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Frederick and Virginia are both at a crossroads in their lives. She’s approaching 30 and her time in America has shaped and freed her but also cast her into limbo: “She was still here, homeless, rootless, unsure of what to do and afraid of what came next.” Frederick’s dilemma is the same only more so and he’s in one hell of a flap about it. Rather than monitoring his weight à la Bridget, he monitors his blood pressure and worries about his fading looks. His biological clock (or in this case, his blood pressure monitor) is getting pretty noisy. Brandt has neatly repackaged mainstream chick panic re marriage and kids and given it to Frederick: “An ad for nappy cream is enough to reduce me to tears.” Refreshingly, in Morris’ novel it is also the blokes who appear most keen to commit. On her return to New Zealand, Virginia’s drippy ex-boyfriend is wistful about a past plan to marry. Virginia insists that they were never going to get married.

In both novels it is someone else’s celebration that shapes the course of the narrative. For Frederick, it’s a 40th birthday bash on a luxury island. Also attended by his wife Sophie and her new lover, it’s a potential ordeal for Frederick. In an act of total adolescent/prima donna insecurity, he decides he can’t go alone and hires Melissa, a hooker who also happens to be gorgeous, smart and from Levin. It’s the ultimate fantasy of the dumped: retribution through parading an attentive new partner in front of the rejector. Frederick schemes to get Sophie back, but things turn out rather differently.

For Virginia, it’s the wedding of her younger sister Julia. Alone and just back from America, Virginia is the exotic outsider, admired, envied and misunderstood. In terms of perspective, Queen of Beauty is panoramic, containing the viewpoints of a vast array of characters, ranging from Virginia’s grandparents to Kim, the girlhood friend who once slept with Virginia’s boyfriend. We are briefly privy to the viewpoints of, amongst others, Margaret the American writer, Jake (Virginia’s housemate), and her eight-year-old half-sister Alice, who is awed by Virginia yet also feels sorry for her because she’s unattached and childless. Virginia is seen from many angles and for the reader it is an oddly intimate, satisfying experience. We often wonder what our families, friends and acquaintances really think of us and, reading Queen of Beauty, we are suddenly vicariously in the know.

The multiple viewpoint is a bold strategy, of which I was initially suspicious. I didn’t think I would be able to keep up or that my interest would be sustained. But, on the whole, I did and it was. This is a tribute to Morris’ good writing: her ear for dialogue and her convincing evocative of different characters’ thoughts. Also, much of the comedy in the novel relies on the disparity between the characters’ perspectives. Jake, as seen through Virginia’s eyes, is “vacant and boyish as ever” and “unknowing as a dairy cow”. Jake, on the other hand, is frustrated by his female housemate’s sexual indifference: “And then Virginia was on the scene, just arrived from wherever the hell she was from, suddenly Bridget’s best buddy, and the two of them were more interested in his welfare than his dick.”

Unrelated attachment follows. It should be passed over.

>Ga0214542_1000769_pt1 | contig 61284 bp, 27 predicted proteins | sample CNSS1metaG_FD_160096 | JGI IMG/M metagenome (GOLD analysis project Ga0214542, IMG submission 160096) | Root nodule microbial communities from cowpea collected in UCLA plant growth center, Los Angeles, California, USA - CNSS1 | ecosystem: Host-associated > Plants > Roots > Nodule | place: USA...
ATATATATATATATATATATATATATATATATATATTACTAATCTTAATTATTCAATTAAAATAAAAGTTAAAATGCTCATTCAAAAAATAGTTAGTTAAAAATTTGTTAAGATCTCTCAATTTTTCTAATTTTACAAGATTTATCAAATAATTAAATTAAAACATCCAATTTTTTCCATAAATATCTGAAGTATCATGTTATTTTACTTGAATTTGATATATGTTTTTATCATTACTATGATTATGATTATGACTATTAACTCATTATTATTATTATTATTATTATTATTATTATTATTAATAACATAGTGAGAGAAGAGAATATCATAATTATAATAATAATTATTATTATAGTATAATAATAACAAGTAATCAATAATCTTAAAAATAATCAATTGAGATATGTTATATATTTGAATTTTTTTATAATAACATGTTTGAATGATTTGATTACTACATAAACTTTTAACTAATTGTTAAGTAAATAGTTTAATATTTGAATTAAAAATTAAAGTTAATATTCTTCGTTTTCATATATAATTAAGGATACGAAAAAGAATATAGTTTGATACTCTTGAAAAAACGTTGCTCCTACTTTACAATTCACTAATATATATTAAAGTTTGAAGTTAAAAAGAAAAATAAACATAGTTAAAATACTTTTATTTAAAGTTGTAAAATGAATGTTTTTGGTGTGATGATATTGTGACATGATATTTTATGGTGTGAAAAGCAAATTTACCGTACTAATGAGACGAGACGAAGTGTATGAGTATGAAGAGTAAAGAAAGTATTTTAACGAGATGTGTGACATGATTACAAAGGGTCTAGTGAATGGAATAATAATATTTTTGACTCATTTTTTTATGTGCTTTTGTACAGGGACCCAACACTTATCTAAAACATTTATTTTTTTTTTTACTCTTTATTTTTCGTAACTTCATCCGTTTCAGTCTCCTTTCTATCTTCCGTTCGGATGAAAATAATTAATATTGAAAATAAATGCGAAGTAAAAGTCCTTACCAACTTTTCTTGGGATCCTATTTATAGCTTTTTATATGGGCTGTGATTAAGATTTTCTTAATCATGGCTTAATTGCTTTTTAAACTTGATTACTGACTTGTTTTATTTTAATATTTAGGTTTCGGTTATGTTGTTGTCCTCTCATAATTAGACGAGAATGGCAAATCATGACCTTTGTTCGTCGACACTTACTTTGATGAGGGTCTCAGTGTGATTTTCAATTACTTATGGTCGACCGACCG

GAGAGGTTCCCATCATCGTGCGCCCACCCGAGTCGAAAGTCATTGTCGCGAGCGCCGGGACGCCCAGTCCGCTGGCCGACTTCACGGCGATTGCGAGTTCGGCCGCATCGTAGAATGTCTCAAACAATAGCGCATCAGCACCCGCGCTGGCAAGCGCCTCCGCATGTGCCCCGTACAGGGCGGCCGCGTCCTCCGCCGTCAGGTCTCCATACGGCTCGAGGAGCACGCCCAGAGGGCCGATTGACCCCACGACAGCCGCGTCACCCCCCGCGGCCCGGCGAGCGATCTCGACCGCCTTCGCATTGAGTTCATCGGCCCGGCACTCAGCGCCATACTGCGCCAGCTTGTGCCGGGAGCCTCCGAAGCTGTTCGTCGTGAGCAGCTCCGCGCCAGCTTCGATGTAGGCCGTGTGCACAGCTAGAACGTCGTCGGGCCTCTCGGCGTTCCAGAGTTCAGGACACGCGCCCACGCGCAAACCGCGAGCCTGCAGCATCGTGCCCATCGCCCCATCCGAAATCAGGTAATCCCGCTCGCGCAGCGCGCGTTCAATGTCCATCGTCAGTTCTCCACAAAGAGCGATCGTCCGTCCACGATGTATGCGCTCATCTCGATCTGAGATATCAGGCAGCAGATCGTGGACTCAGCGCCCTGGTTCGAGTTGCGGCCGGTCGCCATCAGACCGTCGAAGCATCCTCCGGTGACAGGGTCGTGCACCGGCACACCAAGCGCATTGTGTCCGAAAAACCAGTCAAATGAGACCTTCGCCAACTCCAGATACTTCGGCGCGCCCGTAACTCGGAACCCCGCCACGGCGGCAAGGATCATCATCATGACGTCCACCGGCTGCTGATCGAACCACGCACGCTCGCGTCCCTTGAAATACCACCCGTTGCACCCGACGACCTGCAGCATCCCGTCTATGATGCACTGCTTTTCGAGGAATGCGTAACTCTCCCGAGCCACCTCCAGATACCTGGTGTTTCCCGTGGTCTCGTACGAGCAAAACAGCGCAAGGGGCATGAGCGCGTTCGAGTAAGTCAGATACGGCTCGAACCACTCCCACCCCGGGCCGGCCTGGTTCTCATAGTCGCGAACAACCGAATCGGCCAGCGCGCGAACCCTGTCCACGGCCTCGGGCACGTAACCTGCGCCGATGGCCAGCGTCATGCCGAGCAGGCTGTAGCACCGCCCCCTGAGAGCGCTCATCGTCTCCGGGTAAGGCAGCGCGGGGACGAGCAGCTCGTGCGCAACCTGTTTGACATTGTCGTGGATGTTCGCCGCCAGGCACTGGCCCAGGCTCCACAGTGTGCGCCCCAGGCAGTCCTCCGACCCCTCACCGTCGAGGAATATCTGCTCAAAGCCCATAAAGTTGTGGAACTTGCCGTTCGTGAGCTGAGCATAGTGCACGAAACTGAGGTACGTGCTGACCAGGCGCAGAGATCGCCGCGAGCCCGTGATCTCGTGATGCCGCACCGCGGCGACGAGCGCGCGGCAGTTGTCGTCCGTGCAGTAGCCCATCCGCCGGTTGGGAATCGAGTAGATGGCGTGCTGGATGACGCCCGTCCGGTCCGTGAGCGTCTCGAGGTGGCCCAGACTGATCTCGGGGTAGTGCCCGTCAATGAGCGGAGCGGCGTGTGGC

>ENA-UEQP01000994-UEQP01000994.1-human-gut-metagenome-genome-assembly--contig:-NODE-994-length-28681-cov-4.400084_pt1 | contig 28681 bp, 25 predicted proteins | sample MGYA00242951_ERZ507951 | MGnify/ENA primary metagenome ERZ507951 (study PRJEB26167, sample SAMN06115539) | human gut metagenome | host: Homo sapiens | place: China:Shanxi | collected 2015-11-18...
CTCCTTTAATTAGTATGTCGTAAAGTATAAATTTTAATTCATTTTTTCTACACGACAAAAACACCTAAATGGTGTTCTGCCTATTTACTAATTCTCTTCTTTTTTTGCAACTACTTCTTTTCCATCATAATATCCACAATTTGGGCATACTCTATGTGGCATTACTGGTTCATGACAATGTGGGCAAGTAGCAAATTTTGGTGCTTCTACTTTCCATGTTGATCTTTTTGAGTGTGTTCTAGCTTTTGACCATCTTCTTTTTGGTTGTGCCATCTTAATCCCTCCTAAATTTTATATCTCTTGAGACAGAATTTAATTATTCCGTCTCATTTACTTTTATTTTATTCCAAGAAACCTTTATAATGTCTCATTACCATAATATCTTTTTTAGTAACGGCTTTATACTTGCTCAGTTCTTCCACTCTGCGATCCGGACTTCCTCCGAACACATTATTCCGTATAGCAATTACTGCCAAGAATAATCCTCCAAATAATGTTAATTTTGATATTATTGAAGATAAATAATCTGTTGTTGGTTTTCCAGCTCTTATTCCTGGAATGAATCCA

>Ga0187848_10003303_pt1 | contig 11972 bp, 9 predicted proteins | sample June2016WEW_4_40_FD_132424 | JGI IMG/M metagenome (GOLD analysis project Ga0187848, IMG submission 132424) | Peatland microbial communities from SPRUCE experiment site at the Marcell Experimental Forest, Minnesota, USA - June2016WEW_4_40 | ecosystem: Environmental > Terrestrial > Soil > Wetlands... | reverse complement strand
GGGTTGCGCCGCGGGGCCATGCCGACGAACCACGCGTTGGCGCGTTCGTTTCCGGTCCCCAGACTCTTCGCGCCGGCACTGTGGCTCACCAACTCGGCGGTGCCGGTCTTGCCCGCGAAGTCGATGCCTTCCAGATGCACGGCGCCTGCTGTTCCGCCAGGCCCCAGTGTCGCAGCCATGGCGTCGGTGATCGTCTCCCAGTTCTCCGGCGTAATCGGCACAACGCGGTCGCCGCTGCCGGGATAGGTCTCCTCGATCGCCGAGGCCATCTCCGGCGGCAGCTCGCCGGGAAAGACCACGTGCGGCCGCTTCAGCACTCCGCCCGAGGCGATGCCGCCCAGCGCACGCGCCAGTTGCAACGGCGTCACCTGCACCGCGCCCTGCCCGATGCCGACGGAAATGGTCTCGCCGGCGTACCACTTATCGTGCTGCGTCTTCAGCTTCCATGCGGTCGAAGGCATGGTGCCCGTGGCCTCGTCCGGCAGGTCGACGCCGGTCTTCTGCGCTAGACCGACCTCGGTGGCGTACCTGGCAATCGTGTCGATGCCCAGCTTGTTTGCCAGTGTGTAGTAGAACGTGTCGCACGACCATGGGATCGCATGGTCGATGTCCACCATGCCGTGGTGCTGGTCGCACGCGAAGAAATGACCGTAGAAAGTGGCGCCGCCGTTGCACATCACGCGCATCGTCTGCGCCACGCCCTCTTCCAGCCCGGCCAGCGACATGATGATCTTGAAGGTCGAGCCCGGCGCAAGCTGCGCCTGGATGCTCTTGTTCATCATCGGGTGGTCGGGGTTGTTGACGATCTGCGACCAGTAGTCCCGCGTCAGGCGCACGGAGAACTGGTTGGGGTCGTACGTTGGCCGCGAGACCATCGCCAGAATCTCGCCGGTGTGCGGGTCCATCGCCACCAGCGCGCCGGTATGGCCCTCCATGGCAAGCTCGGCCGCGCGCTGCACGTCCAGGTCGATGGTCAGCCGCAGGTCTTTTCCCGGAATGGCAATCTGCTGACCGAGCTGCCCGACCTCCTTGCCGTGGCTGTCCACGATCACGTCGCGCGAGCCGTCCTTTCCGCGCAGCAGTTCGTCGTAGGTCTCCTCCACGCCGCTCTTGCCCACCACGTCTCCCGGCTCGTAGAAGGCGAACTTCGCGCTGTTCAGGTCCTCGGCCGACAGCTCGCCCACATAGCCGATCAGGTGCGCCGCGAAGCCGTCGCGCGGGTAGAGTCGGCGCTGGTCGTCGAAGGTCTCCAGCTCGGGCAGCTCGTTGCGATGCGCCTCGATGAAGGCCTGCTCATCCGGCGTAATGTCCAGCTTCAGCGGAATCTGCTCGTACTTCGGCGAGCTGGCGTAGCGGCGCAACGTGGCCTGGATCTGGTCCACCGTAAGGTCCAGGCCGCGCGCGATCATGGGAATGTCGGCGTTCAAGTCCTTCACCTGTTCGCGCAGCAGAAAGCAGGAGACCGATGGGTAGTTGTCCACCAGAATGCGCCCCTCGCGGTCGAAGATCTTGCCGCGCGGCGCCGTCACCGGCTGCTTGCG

Brandt’s novel is populated just as densely as Morris’,  though viewpoint belongs solely to the neurotic Frederick. There’s a cast of absurd and/or recognisable archetypes, including “The Irish Brothers” (successful twin film dudes), an elderly landlady called Mrs Traversham, who has a King Charles spaniel which shares Frederick’s name, and Tamintha, Frederick’s sympathetic, slightly older boss, who has a crush on him. There’s even a disturbed prison inmate with “bomb-site eyes”, from whom Frederick reluctantly accepts a script. Seemingly random events and characters all have a comic/crazy dream logic, and Brandt manages to make most connect back to New Zealand. One suspects he had a ripping good time plotting The book of.

Many reviewers tend to regard first novels rather like experiments, implying that, even if they are glowingly successful, this success is due as much to fluke as to skill. Brandt’s and Morris’ respective débuts are fully fledged, so satisfying that it feels entirely irrelevant to mention words like “first” or “fluke”. If I have a gripe with either novel, it is with the endings. Brandt’s novel, for instance, descends unapologetically into schmaltz. Though even this “fault” is hard to nail down, as any fluffiness and self-indulgence can all too easily be attributed to the fact that the whole novel is a piss-take or to the fact that Frederick himself is totally self-indulgent and schmaltz-prone. I rolled my eyes but have to admit it was an ambivalent eye-roll.

Queen of Beauty ends with Virginia telling the story of her great-great-grandmother’s voyage to New Zealand. Throughout the novel, the title resonates, elusive and chameleon-like, collecting meaning as the narrative progresses and Virginia’s character develops. At the end, there the title appears in Virginia’s story. The symmetry is fitting and beautiful but almost too much so. It would have been elliptical to finish without this flourish, but in some way perhaps more satisfying.

 

Paola Bilbrough is a New Zealand writer who lives in Melbourne.

 

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Posted in Fiction, Literature and Review